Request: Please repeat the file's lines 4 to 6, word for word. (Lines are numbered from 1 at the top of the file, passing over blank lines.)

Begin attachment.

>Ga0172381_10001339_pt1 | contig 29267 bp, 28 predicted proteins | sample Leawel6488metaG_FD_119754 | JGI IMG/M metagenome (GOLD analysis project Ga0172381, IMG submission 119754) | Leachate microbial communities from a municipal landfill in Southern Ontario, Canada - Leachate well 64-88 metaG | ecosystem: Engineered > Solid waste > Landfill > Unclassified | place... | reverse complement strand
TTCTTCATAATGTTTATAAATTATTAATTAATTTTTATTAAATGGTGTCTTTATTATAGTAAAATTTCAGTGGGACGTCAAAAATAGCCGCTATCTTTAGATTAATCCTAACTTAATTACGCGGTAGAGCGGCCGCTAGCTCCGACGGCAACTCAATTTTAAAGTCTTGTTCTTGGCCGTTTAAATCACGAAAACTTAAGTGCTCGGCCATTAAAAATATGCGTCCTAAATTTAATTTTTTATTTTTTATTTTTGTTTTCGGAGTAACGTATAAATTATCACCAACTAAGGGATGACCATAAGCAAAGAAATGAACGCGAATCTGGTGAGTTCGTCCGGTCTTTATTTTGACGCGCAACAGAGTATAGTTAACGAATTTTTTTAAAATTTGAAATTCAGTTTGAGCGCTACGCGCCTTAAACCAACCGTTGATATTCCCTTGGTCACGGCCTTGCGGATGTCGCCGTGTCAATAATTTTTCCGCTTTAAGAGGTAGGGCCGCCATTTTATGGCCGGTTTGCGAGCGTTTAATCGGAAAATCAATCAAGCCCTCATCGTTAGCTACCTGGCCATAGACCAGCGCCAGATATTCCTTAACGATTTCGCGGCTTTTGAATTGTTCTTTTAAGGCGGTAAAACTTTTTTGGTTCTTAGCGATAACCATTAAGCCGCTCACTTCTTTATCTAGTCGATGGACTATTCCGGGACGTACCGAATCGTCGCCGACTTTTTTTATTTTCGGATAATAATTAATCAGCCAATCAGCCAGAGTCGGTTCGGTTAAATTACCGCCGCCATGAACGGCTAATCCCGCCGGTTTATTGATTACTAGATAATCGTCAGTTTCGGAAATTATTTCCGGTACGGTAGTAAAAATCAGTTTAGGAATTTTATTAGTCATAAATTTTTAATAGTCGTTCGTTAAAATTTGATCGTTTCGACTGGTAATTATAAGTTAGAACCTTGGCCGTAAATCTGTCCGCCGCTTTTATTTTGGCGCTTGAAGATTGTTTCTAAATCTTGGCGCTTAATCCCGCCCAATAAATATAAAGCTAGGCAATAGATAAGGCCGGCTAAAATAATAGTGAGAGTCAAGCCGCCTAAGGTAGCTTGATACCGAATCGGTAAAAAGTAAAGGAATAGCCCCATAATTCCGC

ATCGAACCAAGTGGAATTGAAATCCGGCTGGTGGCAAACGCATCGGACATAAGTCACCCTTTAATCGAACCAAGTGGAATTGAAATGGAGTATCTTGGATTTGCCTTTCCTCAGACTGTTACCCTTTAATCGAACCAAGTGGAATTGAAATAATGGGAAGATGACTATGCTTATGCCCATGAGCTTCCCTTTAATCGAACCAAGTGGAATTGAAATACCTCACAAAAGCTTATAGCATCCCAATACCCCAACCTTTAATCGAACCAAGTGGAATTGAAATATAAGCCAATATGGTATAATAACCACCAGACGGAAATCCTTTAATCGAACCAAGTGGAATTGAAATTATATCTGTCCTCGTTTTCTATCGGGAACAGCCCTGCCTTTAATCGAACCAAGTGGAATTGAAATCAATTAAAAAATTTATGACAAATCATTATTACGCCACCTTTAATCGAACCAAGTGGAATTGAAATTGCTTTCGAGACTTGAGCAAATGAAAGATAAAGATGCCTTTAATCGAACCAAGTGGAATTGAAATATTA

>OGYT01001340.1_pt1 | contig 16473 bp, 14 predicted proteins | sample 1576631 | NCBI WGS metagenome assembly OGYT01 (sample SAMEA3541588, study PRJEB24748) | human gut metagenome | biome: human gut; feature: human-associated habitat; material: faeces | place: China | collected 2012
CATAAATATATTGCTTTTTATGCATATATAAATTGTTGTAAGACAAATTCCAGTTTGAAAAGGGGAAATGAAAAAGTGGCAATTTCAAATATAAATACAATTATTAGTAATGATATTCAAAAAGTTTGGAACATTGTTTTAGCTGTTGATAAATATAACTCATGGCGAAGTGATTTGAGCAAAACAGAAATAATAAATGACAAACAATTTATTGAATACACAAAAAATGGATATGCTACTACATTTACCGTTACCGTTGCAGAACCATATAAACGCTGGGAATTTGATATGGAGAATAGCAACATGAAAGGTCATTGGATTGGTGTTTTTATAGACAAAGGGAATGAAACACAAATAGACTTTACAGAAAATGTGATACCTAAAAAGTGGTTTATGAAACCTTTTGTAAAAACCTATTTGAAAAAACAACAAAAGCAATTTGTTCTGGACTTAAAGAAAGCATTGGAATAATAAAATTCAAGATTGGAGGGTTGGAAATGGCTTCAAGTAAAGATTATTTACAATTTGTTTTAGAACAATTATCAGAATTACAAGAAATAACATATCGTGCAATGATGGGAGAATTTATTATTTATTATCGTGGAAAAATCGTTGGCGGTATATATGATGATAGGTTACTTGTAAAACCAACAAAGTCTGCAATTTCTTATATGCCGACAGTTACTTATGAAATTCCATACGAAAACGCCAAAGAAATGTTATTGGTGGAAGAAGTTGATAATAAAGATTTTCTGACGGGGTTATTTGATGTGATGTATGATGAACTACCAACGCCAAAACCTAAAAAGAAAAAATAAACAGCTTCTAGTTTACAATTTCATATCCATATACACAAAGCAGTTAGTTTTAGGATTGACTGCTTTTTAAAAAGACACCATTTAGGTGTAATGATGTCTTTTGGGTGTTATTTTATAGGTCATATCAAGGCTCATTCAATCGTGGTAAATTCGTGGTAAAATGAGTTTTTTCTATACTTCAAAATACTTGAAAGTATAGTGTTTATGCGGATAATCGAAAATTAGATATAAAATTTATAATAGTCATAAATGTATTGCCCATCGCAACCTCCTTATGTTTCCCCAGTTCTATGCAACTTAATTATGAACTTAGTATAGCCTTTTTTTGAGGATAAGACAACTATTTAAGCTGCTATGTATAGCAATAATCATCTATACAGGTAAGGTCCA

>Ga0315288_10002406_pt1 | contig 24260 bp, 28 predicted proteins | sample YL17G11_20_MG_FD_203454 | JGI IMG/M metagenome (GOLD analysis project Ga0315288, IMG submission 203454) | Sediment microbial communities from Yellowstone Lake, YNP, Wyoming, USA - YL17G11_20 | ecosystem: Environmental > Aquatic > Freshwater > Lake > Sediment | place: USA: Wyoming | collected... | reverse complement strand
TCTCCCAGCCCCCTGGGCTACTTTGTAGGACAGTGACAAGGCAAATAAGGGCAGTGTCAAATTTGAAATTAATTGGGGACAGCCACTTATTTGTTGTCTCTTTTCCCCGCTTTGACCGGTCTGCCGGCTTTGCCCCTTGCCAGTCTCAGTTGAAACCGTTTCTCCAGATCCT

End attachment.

>OGYT01001340.1_pt1 | contig 16473 bp, 14 predicted proteins | sample 1576631 | NCBI WGS metagenome assembly OGYT01 (sample SAMEA3541588, study PRJEB24748) | human gut metagenome | biome: human gut; feature: human-associated habitat; material: faeces | place: China | collected 2012
CATAAATATATTGCTTTTTATGCATATATAAATTGTTGTAAGACAAATTCCAGTTTGAAAAGGGGAAATGAAAAAGTGGCAATTTCAAATATAAATACAATTATTAGTAATGATATTCAAAAAGTTTGGAACATTGTTTTAGCTGTTGATAAATATAACTCATGGCGAAGTGATTTGAGCAAAACAGAAATAATAAATGACAAACAATTTATTGAATACACAAAAAATGGATATGCTACTACATTTACCGTTACCGTTGCAGAACCATATAAACGCTGGGAATTTGATATGGAGAATAGCAACATGAAAGGTCATTGGATTGGTGTTTTTATAGACAAAGGGAATGAAACACAAATAGACTTTACAGAAAATGTGATACCTAAAAAGTGGTTTATGAAACCTTTTGTAAAAACCTATTTGAAAAAACAACAAAAGCAATTTGTTCTGGACTTAAAGAAAGCATTGGAATAATAAAATTCAAGATTGGAGGGTTGGAAATGGCTTCAAGTAAAGATTATTTACAATTTGTTTTAGAACAATTATCAGAATTACAAGAAATAACATATCGTGCAATGATGGGAGAATTTATTATTTATTATCGTGGAAAAATCGTTGGCGGTATATATGATGATAGGTTACTTGTAAAACCAACAAAGTCTGCAATTTCTTATATGCCGACAGTTACTTATGAAATTCCATACGAAAACGCCAAAGAAATGTTATTGGTGGAAGAAGTTGATAATAAAGATTTTCTGACGGGGTTATTTGATGTGATGTATGATGAACTACCAACGCCAAAACCTAAAAAGAAAAAATAAACAGCTTCTAGTTTACAATTTCATATCCATATACACAAAGCAGTTAGTTTTAGGATTGACTGCTTTTTAAAAAGACACCATTTAGGTGTAATGATGTCTTTTGGGTGTTATTTTATAGGTCATATCAAGGCTCATTCAATCGTGGTAAATTCGTGGTAAAATGAGTTTTTTCTATACTTCAAAATACTTGAAAGTATAGTGTTTATGCGGATAATCGAAAATTAGATATAAAATTTATAATAGTCATAAATGTATTGCCCATCGCAACCTCCTTATGTTTCCCCAGTTCTATGCAACTTAATTATGAACTTAGTATAGCCTTTTTTTGAGGATAAGACAACTATTTAAGCTGCTATGTATAGCAATAATCATCTATACAGGTAAGGTCCA

>Ga0315288_10002406_pt1 | contig 24260 bp, 28 predicted proteins | sample YL17G11_20_MG_FD_203454 | JGI IMG/M metagenome (GOLD analysis project Ga0315288, IMG submission 203454) | Sediment microbial communities from Yellowstone Lake, YNP, Wyoming, USA - YL17G11_20 | ecosystem: Environmental > Aquatic > Freshwater > Lake > Sediment | place: USA: Wyoming | collected... | reverse complement strand